Over the past years, there has been an increase in the number of publications on pediatric OMT, with additional evidence of its benefits in the field of neurological development disorders (DeMarsh et al., 2021). Nevertheless, further research is needed on the effectiveness of OMT in children (Parnell Prevost et al., 2019; DeMarsh et al., 2021).

Improvement of A in children and adolescents with attention deficit hyperactivity disorder (ADHD) has been seen (Accorsi et al., 2014), as well as positive effects in learning processes and infant neurological development (Frymann, 1976; Frymann et al., 1992). Social behavior and communication indexes ameliorated in a sample of children with autism (Bramati-Castellarin et al., 2016) as well as the mood, sleep, and limb function in children with cerebral palsy (Duncan et al., 2004). There is convincing evidence on the positive effect of OMT as adjuvant treatment in premature infants in neonate intensive care units (ICUs), e.g., decreased hospital stays and associated costs (Lanaro et al., 2017). Therefore, interventions such as an OMT may aid in neurocognitive and behavioral pediatric development including those to FASDs.

We hypothesized that standardized OMT aimed to correct individualized somatic dysfunctions would improve measures indicated by the Cumanin® measuring test. The main primary objective of this pilot study was to evaluate the efficacy and feasibility of a 4-week planned OMT intervention delivered by a qualified pediatric osteopath, on Attention (A), iconic memory (IM), spatial structuration (SS) and visual perception (VP) in a group of children without FASD with low levels of A. The main secondary objective was to validate the intervention to apply it to FASD population in future studies.

Materials and Methods

Study Design

Prospective randomized pilot study.


Children aged 3 to 6 years without a FASD diagnosis but with symptoms usually present in FASDs (Kodituwakku, 2009; Lange et al., 2017; Weyrauch et al., 2017; Maya-Enero et al., 2021) identified through a neuropsychological assessment referred from schools and an osteopathic center, were recruited between June 1 and July 17, 2020. Children with A and behavior problems according to their parents and/or teachers, following inattention criteria in the DSM-5 handbook were pre-selected (Battle, 2013). Reduced levels of A were recognized using the Neuropsychological Maturity Questionnaire for Children (Cumanin®) (Portellano Pérez et al., 2009) before the intervention during the recruitment process. Decreased levels of A were considered with scorings below the 50th percentile (p > 50) in the attention scale (Portellano Pérez et al., 2009). Due to the absence of previous studies, it was not possible to perform the estimated calculation of the sample size for this pilot study.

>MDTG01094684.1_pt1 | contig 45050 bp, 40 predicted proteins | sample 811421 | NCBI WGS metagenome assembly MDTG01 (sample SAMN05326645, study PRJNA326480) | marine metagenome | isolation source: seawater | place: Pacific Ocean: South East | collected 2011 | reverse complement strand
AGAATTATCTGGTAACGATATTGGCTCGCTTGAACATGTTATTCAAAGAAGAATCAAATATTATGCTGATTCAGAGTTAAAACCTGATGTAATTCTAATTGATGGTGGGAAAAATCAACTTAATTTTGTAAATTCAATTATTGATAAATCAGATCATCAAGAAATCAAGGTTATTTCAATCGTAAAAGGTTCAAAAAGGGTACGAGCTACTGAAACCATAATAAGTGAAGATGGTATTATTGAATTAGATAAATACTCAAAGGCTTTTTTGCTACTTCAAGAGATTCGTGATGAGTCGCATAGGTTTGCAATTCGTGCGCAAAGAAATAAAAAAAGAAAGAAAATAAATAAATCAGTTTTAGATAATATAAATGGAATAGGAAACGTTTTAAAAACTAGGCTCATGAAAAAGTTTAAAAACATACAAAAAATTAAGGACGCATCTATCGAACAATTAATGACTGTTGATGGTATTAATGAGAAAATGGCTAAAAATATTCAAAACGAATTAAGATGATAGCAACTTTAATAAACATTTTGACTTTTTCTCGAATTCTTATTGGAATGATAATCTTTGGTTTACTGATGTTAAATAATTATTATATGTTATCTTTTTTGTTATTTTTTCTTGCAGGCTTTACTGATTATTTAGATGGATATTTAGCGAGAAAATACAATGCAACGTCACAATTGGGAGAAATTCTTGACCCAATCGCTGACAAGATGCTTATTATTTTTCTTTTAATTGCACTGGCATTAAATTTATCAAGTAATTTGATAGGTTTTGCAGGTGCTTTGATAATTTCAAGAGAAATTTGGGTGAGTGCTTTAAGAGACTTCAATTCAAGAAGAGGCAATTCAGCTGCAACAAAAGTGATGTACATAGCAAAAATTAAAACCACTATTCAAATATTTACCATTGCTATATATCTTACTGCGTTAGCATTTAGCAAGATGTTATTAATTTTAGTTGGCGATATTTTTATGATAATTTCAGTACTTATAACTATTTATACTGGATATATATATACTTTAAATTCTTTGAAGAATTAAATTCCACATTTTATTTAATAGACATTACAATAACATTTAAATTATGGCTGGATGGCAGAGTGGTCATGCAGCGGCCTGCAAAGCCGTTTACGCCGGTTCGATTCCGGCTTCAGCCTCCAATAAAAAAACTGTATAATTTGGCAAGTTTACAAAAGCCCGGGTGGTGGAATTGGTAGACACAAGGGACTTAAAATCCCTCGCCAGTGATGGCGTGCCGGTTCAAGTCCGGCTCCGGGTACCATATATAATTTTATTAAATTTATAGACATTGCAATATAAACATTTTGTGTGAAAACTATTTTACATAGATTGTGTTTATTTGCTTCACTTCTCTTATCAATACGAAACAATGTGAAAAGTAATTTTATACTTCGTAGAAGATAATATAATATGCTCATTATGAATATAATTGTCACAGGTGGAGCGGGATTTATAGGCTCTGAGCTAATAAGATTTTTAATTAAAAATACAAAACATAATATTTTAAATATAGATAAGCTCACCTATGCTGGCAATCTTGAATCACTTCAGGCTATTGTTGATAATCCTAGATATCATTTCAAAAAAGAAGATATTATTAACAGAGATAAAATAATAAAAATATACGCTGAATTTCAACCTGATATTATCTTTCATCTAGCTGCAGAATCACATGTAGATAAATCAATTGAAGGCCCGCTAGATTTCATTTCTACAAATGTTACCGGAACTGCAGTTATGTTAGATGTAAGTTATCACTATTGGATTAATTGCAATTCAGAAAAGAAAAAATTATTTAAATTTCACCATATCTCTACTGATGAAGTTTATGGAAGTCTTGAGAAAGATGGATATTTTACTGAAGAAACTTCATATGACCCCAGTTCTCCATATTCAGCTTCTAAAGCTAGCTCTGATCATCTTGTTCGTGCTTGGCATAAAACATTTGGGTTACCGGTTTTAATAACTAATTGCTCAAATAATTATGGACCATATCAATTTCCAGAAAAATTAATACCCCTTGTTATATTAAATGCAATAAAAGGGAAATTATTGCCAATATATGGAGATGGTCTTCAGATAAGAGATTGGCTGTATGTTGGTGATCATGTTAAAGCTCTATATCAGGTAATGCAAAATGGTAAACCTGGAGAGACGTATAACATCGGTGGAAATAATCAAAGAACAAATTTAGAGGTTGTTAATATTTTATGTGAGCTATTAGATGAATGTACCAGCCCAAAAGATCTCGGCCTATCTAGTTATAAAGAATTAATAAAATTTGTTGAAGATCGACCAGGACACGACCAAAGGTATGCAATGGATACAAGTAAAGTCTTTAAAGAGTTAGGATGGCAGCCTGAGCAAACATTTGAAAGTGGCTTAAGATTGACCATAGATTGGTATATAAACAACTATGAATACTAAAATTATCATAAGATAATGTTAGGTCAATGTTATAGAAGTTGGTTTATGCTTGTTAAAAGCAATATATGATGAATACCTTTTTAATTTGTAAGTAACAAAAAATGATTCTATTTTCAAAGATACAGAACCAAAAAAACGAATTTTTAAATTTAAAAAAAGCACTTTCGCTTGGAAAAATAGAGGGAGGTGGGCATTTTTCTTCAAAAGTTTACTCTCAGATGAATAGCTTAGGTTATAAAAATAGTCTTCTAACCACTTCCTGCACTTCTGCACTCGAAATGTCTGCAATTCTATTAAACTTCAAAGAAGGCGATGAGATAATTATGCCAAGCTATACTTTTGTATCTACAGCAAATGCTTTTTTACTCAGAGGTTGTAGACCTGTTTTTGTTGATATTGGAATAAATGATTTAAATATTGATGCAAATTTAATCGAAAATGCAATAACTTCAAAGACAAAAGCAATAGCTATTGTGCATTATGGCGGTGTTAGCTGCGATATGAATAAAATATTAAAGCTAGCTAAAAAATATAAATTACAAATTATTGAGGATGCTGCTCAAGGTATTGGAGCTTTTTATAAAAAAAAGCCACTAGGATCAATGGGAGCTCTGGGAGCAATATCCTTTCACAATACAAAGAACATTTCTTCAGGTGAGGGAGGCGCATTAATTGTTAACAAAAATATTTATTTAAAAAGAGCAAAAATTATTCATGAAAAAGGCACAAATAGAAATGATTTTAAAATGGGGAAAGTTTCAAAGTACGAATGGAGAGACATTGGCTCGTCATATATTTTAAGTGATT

Children diagnosed with ADHD, or other neurological, genetic, and/or metabolic pathology, or receiving pharmacological treatment at the beginning of the intervention or had undergone OMT over the 12 months prior to the intervention, were excluded.

Informed consent to participate in the study was obtained from the parents/legal tutors, who also received written and verbal information on the design of the study and protocol. The Ethical Committee for Clinical Research Parc de Salut MAR (Barcelona, Spain) approved the study protocol (2016/7052/I), conducted according to the guidelines of the Declaration of Helsinki for Human Research of 1964 (last modified in 2013).


Two groups of children were defined: the OMT group (n = 16) children who received three OMT sessions over a 4-week period (one session every 2 weeks). Permuted-block randomization was used for treatment allocation. A research associate generated the random sequence using the Excel software. The control group (n = 16) were children who received standard support measures. Participants from both groups got the same tailored standard support learning measures at their schools, following the standard guidelines of educational intervention based on the creation of enabling environments and individualized support adapted to children with neurocognitive and behavioral symptoms, e.g., low level of A (Battle, 2013; Catalunya, 2019). Support measures received by the participants at school throughout the study period were not modified.

At the first intervention, each participant underwent a protocolized anamnesis and an osteopathic physical examination based on SOAP (Subjective, Objective, Plan, Assessment) notes and exam forms (Sleszynski et al., 1999; Sleszynski and Glonek, 2005). Somatic dysfunctions were detected by physical examination, based on tissue texture changes, asymmetry, limitation in normal range of motion, and tissue tenderness parameters (TART), which guided the osteopathic evaluation and OMT intervention. The parameters of somatic dysfunctions were described by the position and motion of a body part as determined by palpation.

Using OMT techniques, the identified somatic dysfunctions were corrected one by one in the whole body (Tramontano et al., 2020). The following approaches were used: balanced ligamentous techniques, balanced membranous techniques/osteopathy in the cranial field, and facilitated positional release techniques (Johnson and Kurtz, 2003). An osteopathic physical examination and an OMT intervention were performed in each session to assess and correct somatic dysfunctions. The time allocated for the first session was 50 min, and the next two 30 min each.

To improve adherence and reduce performance bias, participants were assigned the OMT the same day every week. Reminder and confirmation calls were made to families 24 h before each scheduled intervention and before the pre-/post-tests.